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Blood On Satan's Claw, The

The Blood on Satan's Claw

While plowing his fields, a farmer unearths the skeletal remains of something unearthly and rushes off to inform the local authorities. When they return to investigate, the evidence is gone but shortly thereafter a series of strange events plague the village: a young girl goes mad after encountering something in an attic room, her fiancé amputates his own hand in an imagined attack in bed, children begin to wander off and disappear in the woods. Evil spreads through the village like a plague and a teenage girl, Angel Blake, becomes the instrument of an unknown fiend, leading her young followers in sacrificial rituals that will result in the rebirth of a satanic being. Just as the situation threatens to escalate out of control, the local magistrate and a group of armed men arrive to confront the demon invoked by the possessed cult members.

Following on the heels of Michael Reeves's Witchfinder General (aka The Conqueror Worm) in 1968, The Blood on Satan's Claw (1970) is a lesser known tale of rural violence similarly set in the 17th century when witch hunts and the persecution of people accused of devil worship was at its height in England and Scotland. Initially envisioned by the producers as an anthology horror film in the manner of such Amicus productions as Dr. Terror's House of Horrors (1965), the separate story threads, through the insistence of the director Piers Haggard, were stitched together by screenwriter Robert Wynne-Simmons to form a single narrative about a village under siege from something unspeakable. Unlike Reeves's Witchfinder General, which was dominated by Vincent Price's frighteningly intense performance as the infamous Matthew Hopkins, The Blood on Satan's Claw was more ambiguous and disturbing in its approach to depictions of good and evil. For example, there is no conventional hero in Satan's Claw (the original release title in England) and The Judge, with his rigid beliefs and dour manner, becomes the villagers' savior by default. There is no other authority figure present that has the power or support to restore a rational sense of order to the village. The Judge's approach to controlling the situation, however, is not dissimilar to a tyrant's organized plan for ethnic cleansing.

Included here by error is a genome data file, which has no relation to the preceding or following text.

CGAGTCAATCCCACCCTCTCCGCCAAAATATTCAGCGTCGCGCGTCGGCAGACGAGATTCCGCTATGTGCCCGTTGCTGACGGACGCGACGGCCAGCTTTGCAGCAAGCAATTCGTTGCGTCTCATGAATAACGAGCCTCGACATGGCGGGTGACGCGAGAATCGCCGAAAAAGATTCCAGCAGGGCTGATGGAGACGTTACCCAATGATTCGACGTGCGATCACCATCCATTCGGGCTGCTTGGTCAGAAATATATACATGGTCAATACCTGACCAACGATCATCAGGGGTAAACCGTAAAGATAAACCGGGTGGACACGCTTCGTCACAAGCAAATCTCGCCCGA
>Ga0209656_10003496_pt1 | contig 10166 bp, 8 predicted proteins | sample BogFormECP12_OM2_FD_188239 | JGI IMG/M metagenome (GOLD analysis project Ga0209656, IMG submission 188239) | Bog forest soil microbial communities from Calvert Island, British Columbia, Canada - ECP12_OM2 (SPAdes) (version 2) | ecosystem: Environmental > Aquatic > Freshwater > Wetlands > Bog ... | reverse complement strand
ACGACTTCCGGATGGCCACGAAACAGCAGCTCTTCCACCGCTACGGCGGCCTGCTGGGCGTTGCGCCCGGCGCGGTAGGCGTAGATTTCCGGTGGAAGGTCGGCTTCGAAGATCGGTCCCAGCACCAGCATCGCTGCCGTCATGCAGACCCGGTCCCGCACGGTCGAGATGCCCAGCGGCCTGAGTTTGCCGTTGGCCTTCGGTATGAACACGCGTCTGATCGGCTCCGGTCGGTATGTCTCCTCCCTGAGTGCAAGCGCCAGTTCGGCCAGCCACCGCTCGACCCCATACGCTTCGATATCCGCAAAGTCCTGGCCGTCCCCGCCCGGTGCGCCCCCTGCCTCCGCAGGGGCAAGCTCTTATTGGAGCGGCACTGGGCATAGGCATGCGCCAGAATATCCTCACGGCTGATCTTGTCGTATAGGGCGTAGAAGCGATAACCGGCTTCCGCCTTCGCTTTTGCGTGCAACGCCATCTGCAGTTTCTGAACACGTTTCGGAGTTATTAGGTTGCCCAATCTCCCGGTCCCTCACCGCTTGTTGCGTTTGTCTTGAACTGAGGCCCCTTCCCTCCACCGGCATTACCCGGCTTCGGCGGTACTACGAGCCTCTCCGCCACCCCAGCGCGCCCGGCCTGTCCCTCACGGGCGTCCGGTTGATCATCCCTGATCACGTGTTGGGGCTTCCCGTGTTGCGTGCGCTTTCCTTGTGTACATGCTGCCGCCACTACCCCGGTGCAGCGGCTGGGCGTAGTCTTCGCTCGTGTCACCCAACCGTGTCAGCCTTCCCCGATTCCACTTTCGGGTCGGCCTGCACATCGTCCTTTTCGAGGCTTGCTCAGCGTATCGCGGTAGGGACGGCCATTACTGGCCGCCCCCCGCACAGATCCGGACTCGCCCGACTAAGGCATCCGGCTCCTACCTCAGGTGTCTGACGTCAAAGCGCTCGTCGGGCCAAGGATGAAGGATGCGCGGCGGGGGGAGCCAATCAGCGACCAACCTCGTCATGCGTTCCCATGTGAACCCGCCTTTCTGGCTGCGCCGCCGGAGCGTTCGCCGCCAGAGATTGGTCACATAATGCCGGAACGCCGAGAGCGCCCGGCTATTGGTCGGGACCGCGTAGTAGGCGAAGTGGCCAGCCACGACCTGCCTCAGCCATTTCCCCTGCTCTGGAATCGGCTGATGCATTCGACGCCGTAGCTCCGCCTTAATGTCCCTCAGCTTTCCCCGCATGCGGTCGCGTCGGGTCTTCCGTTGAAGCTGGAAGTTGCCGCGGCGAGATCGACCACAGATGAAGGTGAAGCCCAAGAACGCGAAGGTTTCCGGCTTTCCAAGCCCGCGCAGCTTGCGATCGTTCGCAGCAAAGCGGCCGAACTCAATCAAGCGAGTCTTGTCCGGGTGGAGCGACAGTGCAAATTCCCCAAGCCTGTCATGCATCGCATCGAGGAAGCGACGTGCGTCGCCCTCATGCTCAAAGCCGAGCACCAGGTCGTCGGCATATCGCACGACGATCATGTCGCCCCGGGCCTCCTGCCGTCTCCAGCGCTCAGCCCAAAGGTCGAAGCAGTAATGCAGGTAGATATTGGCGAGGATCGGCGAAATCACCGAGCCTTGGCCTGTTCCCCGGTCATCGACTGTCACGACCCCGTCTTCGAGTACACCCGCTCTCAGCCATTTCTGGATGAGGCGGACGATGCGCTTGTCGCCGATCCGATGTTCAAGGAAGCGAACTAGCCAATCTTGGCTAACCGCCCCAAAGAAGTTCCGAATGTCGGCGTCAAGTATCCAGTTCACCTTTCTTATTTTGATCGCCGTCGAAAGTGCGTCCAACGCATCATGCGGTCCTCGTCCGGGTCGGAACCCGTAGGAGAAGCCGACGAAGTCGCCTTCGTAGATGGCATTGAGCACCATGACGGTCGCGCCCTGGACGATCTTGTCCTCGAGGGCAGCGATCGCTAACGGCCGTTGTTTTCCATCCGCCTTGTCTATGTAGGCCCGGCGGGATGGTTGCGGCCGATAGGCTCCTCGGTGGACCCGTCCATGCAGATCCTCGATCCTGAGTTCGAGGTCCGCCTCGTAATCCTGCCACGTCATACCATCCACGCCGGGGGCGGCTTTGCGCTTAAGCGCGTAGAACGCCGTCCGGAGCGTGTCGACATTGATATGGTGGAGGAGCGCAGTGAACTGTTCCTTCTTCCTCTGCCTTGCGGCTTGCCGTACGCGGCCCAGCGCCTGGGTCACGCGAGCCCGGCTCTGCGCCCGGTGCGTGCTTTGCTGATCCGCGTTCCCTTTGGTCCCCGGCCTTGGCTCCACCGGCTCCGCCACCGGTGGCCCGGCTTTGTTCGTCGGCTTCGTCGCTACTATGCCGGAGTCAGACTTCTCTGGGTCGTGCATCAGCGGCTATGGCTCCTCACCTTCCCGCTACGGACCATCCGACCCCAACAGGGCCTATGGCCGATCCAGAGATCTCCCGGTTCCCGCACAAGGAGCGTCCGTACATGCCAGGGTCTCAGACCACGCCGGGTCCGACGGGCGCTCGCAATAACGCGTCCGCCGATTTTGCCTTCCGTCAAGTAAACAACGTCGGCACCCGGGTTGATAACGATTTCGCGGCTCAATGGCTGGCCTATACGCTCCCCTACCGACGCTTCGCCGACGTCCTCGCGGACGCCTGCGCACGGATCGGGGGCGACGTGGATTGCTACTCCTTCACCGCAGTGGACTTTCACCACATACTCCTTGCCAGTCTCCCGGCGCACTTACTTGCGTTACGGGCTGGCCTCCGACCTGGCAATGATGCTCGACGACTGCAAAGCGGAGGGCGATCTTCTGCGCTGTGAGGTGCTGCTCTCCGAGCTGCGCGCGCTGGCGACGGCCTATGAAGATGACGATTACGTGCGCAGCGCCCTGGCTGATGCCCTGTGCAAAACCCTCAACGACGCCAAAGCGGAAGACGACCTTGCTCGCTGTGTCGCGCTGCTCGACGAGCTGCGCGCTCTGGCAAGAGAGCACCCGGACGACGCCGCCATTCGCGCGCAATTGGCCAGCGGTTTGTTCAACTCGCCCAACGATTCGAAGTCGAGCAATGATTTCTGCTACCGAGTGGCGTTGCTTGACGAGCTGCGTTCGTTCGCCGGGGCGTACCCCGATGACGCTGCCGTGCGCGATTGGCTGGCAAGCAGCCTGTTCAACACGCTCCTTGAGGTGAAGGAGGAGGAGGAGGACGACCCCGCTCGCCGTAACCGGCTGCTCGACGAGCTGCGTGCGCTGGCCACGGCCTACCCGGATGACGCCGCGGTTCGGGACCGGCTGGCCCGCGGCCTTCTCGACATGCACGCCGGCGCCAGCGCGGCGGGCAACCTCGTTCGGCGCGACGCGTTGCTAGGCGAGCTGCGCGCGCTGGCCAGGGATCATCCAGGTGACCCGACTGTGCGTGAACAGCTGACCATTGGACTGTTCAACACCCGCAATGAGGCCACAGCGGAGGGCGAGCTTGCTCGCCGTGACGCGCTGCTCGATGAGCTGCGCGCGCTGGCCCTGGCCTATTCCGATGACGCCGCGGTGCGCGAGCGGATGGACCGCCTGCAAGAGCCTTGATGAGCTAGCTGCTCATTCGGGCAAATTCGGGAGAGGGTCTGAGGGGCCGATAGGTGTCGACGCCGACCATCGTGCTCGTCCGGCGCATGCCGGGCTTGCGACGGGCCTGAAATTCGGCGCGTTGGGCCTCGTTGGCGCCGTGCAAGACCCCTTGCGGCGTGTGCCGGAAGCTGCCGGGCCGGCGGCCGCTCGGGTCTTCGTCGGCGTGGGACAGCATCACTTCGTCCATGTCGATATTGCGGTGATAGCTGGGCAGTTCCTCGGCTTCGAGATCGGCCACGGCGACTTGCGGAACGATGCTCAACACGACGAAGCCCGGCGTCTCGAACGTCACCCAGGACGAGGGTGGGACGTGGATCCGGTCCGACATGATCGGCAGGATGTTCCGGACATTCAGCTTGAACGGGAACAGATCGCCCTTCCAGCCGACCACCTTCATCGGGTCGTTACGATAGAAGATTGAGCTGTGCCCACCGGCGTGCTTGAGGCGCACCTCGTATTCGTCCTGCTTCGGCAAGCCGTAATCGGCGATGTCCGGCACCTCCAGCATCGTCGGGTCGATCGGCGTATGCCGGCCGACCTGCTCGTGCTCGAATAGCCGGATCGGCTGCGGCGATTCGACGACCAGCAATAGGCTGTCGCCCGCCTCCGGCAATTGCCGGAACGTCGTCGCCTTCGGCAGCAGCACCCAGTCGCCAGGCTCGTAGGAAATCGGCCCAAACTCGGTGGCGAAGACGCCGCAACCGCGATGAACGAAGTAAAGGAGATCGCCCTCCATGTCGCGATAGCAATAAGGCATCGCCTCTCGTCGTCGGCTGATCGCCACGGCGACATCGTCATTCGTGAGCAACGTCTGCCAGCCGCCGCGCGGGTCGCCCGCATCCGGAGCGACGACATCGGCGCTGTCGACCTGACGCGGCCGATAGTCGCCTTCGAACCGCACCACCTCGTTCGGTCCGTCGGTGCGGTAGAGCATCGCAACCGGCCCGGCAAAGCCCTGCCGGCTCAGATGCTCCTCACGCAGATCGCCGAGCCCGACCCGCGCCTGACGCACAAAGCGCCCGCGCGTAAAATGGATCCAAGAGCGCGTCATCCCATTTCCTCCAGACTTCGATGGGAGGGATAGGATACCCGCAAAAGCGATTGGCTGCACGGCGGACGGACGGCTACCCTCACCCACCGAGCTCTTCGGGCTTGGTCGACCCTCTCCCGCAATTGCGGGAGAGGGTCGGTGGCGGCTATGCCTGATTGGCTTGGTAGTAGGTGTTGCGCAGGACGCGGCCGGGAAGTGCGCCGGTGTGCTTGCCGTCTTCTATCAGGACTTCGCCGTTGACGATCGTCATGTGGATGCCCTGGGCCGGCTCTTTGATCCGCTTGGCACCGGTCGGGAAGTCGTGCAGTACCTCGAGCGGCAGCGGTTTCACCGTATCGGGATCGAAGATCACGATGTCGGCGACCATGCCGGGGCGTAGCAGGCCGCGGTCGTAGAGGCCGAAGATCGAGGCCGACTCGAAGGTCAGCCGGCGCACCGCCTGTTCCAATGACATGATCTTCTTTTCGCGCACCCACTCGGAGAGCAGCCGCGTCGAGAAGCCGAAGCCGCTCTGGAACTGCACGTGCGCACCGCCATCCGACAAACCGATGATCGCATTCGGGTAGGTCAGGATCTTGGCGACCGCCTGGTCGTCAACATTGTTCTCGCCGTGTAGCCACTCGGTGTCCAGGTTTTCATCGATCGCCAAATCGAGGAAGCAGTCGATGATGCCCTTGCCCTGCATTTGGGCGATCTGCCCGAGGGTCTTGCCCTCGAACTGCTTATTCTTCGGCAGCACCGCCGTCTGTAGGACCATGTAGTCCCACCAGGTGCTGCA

In an interview with David Taylor for Shock: The Essential Guide to Exploitation Cinema, scenarist Wynne-Simmons revealed "The central theme of the whole film was the stamping out of the old religions. Not by Christianity, but by an atheistic belief that all sorts of things must be blocked out of the mind. So the Judge represents a dogged enlightenment, if you like, who is saying 'Don't let these things lurk in dark corners. Bring it out into the open and then get rid of it. When it becomes a fully fledged cult, it will show itself."